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Director: Susanna White

Writers: Hossein Amini (screenplay), John le Carré (novel)

Starring: Ewan McGregor, Damian Lewis, Naomie Harris, Stellan Skarsgård, Mark Gatiss, Jeremy Northam, Saskia Reeves

Reviewed by Ren Zelen

With the legion of fans garnered by the recent TV adaptation of novelist John Le Carre’s The Night Manager, now would seem to be a fortuitous time for distributors to be releasing Our Kind of Traitor, another adaptation which may serve to alleviating the pangs of ‘Le Carre withdrawal’.

Our Kind of Traitor stars Ewan McGregor as Perry Makepeace, a quiet academic who has taken a holiday in Marrakesh in order to salvage his relationship with his lawyer wife Gail (Naomie Harris) after Perry’s affair with a student.

When Gail brusquely leaves their restaurant table to make a conference call, Perry succumbs to an invitation from wealthy Russian, Dima (Stellan Skarsgård) to spend the remainder of the evening at a party. Perry finds himself somewhat out of his depth as he enters Dima’s mansion and notices that this hedonistic, drug-fuelled spree is populated by some very dodgy characters.

Events take an unpleasant turn as Perry stumbles on a tattooed Mafioso raping a young girl and intervenes. This action however, confirms his status as a principled, honourable character to Dima, who happens to be looking for someone he can trust.

The two men continue to bond the next day over a game of tennis, and Gail gets to know Dima’s wife Tamara (Saskia Reeves) and the various children in their entourage. It soon becomes clear that Dima’s enthusiasm for befriending the couple is down to an ulterior motive: He wants them to help him negotiate a defection for himself and his family with the British government. The Russian mob for whom he works, is now under new leadership by a cold-eyed oligarch (Grigoriy Dobrygin), known only as the ‘Prince’.

The ‘Prince’ is intent on revitalizing his organization and his plan includes disposing of the ‘old guard’ of employees. Dima rightly fears for the survival of himself and his family but his only bargaining chip with MI6 is his promise to provide proof that British MPs, including the influential Aubrey Longrigg (Jeremy Northam), are being bribed by the Russian mafia to abuse their power in order to facilitate the laundering of blood money.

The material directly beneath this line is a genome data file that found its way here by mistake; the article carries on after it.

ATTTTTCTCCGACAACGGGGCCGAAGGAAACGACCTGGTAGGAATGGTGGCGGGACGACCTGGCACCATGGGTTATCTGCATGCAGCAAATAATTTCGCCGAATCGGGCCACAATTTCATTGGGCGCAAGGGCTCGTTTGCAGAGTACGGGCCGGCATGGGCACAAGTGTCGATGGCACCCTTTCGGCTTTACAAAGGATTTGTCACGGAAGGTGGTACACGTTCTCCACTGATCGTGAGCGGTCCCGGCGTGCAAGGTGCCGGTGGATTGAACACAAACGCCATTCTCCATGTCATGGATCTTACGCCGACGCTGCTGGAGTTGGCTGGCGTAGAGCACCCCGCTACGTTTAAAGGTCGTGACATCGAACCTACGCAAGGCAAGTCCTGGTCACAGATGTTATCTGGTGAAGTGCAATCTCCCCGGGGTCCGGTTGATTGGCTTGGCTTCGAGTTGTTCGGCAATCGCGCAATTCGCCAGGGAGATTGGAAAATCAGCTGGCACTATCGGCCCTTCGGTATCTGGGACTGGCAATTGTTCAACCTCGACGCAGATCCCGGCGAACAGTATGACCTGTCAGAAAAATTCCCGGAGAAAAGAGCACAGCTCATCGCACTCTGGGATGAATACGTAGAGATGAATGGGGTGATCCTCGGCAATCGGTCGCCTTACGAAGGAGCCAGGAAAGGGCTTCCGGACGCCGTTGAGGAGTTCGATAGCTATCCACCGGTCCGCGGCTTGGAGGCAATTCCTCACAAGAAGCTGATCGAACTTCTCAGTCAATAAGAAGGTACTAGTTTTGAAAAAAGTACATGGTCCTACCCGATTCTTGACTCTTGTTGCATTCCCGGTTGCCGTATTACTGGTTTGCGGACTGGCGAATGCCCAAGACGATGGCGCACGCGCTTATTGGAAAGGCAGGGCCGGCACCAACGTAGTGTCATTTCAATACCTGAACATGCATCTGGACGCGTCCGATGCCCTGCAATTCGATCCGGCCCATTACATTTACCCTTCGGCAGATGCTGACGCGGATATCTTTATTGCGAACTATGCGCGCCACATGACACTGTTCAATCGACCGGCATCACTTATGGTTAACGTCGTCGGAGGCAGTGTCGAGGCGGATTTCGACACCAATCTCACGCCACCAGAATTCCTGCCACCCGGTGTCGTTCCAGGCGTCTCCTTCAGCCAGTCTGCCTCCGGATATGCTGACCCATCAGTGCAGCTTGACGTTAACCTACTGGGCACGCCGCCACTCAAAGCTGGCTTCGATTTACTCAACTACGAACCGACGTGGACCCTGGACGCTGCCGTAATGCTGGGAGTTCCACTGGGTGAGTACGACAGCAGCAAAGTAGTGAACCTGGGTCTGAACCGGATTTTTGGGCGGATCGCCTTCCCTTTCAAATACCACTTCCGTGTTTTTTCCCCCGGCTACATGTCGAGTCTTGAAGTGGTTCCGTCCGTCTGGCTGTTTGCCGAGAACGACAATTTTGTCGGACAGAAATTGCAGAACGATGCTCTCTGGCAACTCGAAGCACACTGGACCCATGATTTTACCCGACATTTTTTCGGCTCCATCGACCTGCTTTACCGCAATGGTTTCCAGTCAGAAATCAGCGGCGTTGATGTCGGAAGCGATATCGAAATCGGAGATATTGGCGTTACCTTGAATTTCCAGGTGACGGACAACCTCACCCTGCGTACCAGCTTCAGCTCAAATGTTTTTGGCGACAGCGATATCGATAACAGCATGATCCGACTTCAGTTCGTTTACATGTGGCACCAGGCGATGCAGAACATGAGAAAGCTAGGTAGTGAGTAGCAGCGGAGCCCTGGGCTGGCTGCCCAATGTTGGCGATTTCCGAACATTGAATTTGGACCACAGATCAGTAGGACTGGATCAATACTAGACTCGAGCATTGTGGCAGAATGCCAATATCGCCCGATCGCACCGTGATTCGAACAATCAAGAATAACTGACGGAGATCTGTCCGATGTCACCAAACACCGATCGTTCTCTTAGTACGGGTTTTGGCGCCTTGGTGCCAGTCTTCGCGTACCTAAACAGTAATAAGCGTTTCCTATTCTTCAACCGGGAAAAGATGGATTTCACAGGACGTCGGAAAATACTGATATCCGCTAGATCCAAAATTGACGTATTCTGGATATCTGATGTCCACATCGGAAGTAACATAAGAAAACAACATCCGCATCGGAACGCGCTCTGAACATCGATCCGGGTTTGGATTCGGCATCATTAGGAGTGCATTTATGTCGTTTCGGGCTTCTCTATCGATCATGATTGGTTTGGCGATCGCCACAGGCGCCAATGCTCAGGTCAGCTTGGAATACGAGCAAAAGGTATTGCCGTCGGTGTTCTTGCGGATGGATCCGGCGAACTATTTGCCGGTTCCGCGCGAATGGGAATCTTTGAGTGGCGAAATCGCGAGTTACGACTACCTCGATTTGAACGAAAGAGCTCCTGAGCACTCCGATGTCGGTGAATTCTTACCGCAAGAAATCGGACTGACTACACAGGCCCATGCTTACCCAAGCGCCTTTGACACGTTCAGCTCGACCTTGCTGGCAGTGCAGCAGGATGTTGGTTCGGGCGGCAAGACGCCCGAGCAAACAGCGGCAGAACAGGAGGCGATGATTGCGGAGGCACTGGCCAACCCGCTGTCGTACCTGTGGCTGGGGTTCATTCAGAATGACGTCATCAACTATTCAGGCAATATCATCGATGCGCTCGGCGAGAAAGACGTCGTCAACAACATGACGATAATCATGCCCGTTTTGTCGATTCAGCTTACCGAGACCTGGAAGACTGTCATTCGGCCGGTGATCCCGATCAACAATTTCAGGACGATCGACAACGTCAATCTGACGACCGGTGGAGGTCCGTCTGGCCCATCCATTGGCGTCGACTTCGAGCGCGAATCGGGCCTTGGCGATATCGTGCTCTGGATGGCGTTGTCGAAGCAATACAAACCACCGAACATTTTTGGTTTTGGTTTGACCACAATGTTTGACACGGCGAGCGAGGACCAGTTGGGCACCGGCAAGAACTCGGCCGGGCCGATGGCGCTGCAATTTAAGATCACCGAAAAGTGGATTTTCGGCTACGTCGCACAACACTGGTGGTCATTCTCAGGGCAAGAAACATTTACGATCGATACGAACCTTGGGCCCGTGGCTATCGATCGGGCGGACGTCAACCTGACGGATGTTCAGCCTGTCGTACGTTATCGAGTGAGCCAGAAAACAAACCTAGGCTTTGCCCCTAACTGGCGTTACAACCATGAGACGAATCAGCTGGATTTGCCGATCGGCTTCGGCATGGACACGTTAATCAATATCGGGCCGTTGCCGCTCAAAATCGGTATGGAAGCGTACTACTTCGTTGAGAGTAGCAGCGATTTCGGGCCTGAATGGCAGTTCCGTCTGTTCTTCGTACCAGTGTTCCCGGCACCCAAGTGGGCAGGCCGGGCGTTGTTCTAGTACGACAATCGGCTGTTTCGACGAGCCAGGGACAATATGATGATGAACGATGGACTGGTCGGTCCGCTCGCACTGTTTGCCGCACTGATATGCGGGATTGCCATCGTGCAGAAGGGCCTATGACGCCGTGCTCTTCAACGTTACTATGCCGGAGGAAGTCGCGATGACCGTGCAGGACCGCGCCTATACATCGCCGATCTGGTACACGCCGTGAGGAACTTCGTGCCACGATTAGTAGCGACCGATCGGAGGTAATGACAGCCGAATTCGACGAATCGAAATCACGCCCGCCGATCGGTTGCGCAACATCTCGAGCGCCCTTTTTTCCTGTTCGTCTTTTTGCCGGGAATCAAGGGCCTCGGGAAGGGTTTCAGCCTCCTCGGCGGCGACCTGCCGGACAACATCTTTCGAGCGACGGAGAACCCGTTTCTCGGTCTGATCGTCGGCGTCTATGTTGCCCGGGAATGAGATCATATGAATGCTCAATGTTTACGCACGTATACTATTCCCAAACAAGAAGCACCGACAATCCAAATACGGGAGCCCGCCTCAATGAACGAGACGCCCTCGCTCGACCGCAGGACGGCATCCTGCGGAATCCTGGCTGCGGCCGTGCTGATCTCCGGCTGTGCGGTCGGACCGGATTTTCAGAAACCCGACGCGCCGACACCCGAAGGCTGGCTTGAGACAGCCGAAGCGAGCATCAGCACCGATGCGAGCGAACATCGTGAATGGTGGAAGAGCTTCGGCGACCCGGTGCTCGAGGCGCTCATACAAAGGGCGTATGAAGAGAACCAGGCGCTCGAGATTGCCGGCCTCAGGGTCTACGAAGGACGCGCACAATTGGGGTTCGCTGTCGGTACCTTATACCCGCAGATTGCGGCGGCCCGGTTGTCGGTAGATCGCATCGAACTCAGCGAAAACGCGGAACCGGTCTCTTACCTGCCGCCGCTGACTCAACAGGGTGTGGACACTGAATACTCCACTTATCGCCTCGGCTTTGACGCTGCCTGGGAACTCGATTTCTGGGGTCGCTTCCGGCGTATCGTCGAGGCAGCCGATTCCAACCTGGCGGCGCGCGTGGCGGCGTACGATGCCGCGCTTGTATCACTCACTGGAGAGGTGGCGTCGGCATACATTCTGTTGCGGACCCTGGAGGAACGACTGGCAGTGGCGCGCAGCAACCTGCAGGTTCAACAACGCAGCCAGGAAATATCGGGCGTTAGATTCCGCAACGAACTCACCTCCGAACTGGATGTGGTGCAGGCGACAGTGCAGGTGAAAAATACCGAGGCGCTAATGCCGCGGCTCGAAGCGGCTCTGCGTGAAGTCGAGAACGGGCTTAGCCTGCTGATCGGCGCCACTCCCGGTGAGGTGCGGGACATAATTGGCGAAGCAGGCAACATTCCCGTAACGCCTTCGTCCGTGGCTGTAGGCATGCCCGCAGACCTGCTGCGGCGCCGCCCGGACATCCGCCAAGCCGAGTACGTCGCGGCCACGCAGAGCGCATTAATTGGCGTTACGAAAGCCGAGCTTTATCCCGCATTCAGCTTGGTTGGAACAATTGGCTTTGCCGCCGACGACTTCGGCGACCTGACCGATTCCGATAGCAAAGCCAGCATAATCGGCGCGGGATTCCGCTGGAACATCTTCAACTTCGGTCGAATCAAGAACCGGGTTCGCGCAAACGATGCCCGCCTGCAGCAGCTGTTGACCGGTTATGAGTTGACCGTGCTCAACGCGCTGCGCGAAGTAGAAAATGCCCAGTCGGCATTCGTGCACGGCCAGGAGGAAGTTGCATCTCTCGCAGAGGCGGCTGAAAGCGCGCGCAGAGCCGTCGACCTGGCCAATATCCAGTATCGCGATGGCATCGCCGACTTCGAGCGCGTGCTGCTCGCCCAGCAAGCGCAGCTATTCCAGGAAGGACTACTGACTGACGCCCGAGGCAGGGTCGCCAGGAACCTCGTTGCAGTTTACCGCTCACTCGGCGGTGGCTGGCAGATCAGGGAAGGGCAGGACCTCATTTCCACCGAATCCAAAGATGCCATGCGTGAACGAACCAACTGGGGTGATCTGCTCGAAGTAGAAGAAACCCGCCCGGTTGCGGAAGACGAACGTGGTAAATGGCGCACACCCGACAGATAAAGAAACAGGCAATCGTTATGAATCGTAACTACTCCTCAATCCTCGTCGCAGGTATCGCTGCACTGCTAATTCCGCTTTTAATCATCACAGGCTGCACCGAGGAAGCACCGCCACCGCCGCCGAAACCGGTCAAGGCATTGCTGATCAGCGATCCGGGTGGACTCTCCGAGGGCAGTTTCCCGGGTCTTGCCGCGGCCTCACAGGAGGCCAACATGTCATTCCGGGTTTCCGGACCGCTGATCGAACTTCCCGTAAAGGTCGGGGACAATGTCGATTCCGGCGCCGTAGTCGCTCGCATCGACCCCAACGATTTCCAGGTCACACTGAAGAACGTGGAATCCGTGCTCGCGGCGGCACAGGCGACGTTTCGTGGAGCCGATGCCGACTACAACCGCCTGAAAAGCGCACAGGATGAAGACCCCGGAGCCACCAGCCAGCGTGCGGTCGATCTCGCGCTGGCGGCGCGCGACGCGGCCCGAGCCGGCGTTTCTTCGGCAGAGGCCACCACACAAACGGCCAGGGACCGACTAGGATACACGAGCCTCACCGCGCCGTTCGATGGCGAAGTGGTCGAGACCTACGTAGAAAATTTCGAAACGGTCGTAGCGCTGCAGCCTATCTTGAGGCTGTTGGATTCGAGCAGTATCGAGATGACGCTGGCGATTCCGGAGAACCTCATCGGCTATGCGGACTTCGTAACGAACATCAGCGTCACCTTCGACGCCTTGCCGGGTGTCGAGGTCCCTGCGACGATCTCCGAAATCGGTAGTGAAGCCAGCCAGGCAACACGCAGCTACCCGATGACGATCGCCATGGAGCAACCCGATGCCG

When Gail and Perry arrive back at Heathrow, they meet with Hector Meredith (Damian Lewis) from MI6 who persuades the reluctant couple to help him smuggle Dima and his family into the U.K.  Meredith is also keen to get his hands on the information as he has an old score to settle with Longrigg.

Although Our Kind of Traitor proves to be a decent enough spy thriller, well told, the feature length doesn’t always suit the dense storytelling of Le Carre’s work. With so much backstory and explication to shoehorn into the dialogue; there is never enough time to fully explain character, incentive or motivation.

This results in some good actors being underused (Gatiss, Reeves and Northam) as well as motivations being glossed over. It is never convincingly explained as to why Perry would want to swap a quiet life lecturing on poetry (at what appears to be UCL), in order to risk his life for a violent Russian criminal that he barely knows. Is he trying to prove to his wife that he really is a decent and trustworthy bloke and atone for past sins, or is he perhaps trying to prove it to himself?

This is where even a responsible, competent, well-intentioned feature adaptation like Our Kind of Traitor may suffer somewhat in comparison to a lengthy TV version such as The Night Manager.

Director Susanna White, whose résumé includes some fine TV work (Parade’s End, Bleak House, Jane Eyre) as well as movies Nanny McPhee and the Big Bang, opts for a quieter tone rather than underlining the drama with big explosions, histrionics or the frequent inclusion of graphic violence.

This gives the brutal scenes more impact and allows some of the most tragic or shocking moments to happen at a distance or just out of reach while characters watch, helpless to stop the unfolding of events. One of the most refreshing aspects of the movie is how it evokes the sense of clandestine power struggles, political shifts in allegiance, shady dealings and tragic events happening quietly but inexorably behind the scenes, while ordinary people continue on in ignorance or indifference.

The screenplay by Hossein Amini, a writer who has dealt with literary adaptations (Jude, Wings of a Dove, The Two Faces of January) and action (Drive, Snow White and the Huntsman), makes only modest changes to the original novel. These mostly stem from a decision to cast younger actors (such as Damian Lewis, whose character is much older in the book) or the need to take advantage of financial incentives in using certain locations. As most Le Carre adaptations, Our Kind of Traitor provides a series of glamorous and gritty settings to appease viewers who like to revel in location porn such as was evident in the BBC’s The Night Manager.

All in all Our Kind of Traitor is a good, workmanlike spy thriller, particularly if cinemagoers are looking for a change from the slew of superhero movies on offer, but for my money, it proves no great threat to the 2011 version of Tinker Tailor Soldier Spy, which remains the best cinematic adaptation of a Le Carre book made so far.

Copyright R.H. Zelen – ©RenZelen 2016 All rights reserved.

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